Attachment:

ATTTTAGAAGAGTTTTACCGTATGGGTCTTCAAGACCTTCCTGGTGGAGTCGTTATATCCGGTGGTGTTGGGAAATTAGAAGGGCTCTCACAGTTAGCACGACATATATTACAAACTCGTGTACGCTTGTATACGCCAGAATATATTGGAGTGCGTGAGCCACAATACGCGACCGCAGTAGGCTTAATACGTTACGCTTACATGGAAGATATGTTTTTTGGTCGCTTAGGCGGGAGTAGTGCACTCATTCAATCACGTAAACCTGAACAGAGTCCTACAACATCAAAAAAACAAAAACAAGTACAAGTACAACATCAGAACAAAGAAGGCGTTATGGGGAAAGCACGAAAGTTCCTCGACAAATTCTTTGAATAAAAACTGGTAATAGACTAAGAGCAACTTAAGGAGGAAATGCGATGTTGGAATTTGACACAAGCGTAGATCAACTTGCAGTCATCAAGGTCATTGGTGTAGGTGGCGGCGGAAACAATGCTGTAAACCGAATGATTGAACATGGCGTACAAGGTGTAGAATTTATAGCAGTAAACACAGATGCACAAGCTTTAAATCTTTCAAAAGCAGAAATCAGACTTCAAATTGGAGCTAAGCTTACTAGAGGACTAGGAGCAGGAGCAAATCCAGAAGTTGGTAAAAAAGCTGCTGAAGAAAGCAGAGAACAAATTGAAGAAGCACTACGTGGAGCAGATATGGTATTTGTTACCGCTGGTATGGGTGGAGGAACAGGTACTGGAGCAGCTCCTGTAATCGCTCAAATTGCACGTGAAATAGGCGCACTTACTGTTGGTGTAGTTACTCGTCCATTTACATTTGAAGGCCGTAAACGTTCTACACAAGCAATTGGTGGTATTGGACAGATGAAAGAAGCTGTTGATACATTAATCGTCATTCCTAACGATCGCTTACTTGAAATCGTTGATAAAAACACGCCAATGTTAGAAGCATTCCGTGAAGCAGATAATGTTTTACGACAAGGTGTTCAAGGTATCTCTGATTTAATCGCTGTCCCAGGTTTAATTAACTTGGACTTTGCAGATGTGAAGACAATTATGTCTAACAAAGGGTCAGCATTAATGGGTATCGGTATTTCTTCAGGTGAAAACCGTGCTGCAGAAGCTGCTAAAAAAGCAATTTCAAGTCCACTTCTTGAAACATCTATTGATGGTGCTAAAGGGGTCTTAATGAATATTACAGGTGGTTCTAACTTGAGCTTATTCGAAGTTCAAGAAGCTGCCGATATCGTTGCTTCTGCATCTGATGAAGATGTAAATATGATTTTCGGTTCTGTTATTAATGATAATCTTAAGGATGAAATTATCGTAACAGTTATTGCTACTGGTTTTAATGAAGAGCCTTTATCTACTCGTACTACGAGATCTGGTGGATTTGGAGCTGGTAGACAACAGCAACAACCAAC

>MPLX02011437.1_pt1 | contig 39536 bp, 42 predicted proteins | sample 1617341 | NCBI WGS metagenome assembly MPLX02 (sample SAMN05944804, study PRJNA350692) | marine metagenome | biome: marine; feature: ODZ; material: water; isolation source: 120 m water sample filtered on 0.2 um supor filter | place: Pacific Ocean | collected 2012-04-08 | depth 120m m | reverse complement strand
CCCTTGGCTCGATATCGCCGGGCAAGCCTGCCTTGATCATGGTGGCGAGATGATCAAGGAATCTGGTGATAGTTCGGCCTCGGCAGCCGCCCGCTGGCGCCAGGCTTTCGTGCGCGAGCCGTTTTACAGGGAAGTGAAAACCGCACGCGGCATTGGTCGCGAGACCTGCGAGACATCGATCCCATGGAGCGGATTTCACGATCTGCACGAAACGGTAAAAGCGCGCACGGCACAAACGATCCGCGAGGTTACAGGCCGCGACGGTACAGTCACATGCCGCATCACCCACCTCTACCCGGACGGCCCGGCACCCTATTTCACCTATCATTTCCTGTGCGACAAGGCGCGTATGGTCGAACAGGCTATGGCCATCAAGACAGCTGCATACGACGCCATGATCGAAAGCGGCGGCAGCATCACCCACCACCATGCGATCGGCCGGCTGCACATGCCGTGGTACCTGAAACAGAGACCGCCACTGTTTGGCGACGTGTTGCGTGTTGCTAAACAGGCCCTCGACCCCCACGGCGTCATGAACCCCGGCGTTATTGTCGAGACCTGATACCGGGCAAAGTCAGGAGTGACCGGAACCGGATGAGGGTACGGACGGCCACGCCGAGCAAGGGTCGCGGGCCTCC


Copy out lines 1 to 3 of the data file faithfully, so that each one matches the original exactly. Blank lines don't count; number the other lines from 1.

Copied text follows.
ATTTTAGAAGAGTTTTACCGTATGGGTCTTCAAGACCTTCCTGGTGGAGTCGTTATATCCGGTGGTGTTGGGAAATTAGAAGGGCTCTCACAGTTAGCACGACATATATTACAAACTCGTGTACGCTTGTATACGCCAGAATATATTGGAGTGCGTGAGCCACAATACGCGACCGCAGTAGGCTTAATACGTTACGCTTACATGGAAGATATGTTTTTTGGTCGCTTAGGCGGGAGTAGTGCACTCATTCAATCACGTAAACCTGAACAGAGTCCTACAACATCAAAAAAACAAAAACAAGTACAAGTACAACATCAGAACAAAGAAGGCGTTATGGGGAAAGCACGAAAGTTCCTCGACAAATTCTTTGAATAAAAACTGGTAATAGACTAAGAGCAACTTAAGGAGGAAATGCGATGTTGGAATTTGACACAAGCGTAGATCAACTTGCAGTCATCAAGGTCATTGGTGTAGGTGGCGGCGGAAACAATGCTGTAAACCGAATGATTGAACATGGCGTACAAGGTGTAGAATTTATAGCAGTAAACACAGATGCACAAGCTTTAAATCTTTCAAAAGCAGAAATCAGACTTCAAATTGGAGCTAAGCTTACTAGAGGACTAGGAGCAGGAGCAAATCCAGAAGTTGGTAAAAAAGCTGCTGAAGAAAGCAGAGAACAAATTGAAGAAGCACTACGTGGAGCAGATATGGTATTTGTTACCGCTGGTATGGGTGGAGGAACAGGTACTGGAGCAGCTCCTGTAATCGCTCAAATTGCACGTGAAATAGGCGCACTTACTGTTGGTGTAGTTACTCGTCCATTTACATTTGAAGGCCGTAAACGTTCTACACAAGCAATTGGTGGTATTGGACAGATGAAAGAAGCTGTTGATACATTAATCGTCATTCCTAACGATCGCTTACTTGAAATCGTTGATAAAAACACGCCAATGTTAGAAGCATTCCGTGAAGCAGATAATGTTTTACGACAAGGTGTTCAAGGTATCTCTGATTTAATCGCTGTCCCAGGTTTAATTAACTTGGACTTTGCAGATGTGAAGACAATTATGTCTAACAAAGGGTCAGCATTAATGGGTATCGGTATTTCTTCAGGTGAAAACCGTGCTGCAGAAGCTGCTAAAAAAGCAATTTCAAGTCCACTTCTTGAAACATCTATTGATGGTGCTAAAGGGGTCTTAATGAATATTACAGGTGGTTCTAACTTGAGCTTATTCGAAGTTCAAGAAGCTGCCGATATCGTTGCTTCTGCATCTGATGAAGATGTAAATATGATTTTCGGTTCTGTTATTAATGATAATCTTAAGGATGAAATTATCGTAACAGTTATTGCTACTGGTTTTAATGAAGAGCCTTTATCTACTCGTACTACGAGATCTGGTGGATTTGGAGCTGGTAGACAACAGCAACAACCAAC

>MPLX02011437.1_pt1 | contig 39536 bp, 42 predicted proteins | sample 1617341 | NCBI WGS metagenome assembly MPLX02 (sample SAMN05944804, study PRJNA350692) | marine metagenome | biome: marine; feature: ODZ; material: water; isolation source: 120 m water sample filtered on 0.2 um supor filter | place: Pacific Ocean | collected 2012-04-08 | depth 120m m | reverse complement strand
CCCTTGGCTCGATATCGCCGGGCAAGCCTGCCTTGATCATGGTGGCGAGATGATCAAGGAATCTGGTGATAGTTCGGCCTCGGCAGCCGCCCGCTGGCGCCAGGCTTTCGTGCGCGAGCCGTTTTACAGGGAAGTGAAAACCGCACGCGGCATTGGTCGCGAGACCTGCGAGACATCGATCCCATGGAGCGGATTTCACGATCTGCACGAAACGGTAAAAGCGCGCACGGCACAAACGATCCGCGAGGTTACAGGCCGCGACGGTACAGTCACATGCCGCATCACCCACCTCTACCCGGACGGCCCGGCACCCTATTTCACCTATCATTTCCTGTGCGACAAGGCGCGTATGGTCGAACAGGCTATGGCCATCAAGACAGCTGCATACGACGCCATGATCGAAAGCGGCGGCAGCATCACCCACCACCATGCGATCGGCCGGCTGCACATGCCGTGGTACCTGAAACAGAGACCGCCACTGTTTGGCGACGTGTTGCGTGTTGCTAAACAGGCCCTCGACCCCCACGGCGTCATGAACCCCGGCGTTATTGTCGAGACCTGATACCGGGCAAAGTCAGGAGTGACCGGAACCGGATGAGGGTACGGACGGCCACGCCGAGCAAGGGTCGCGGGCCTCC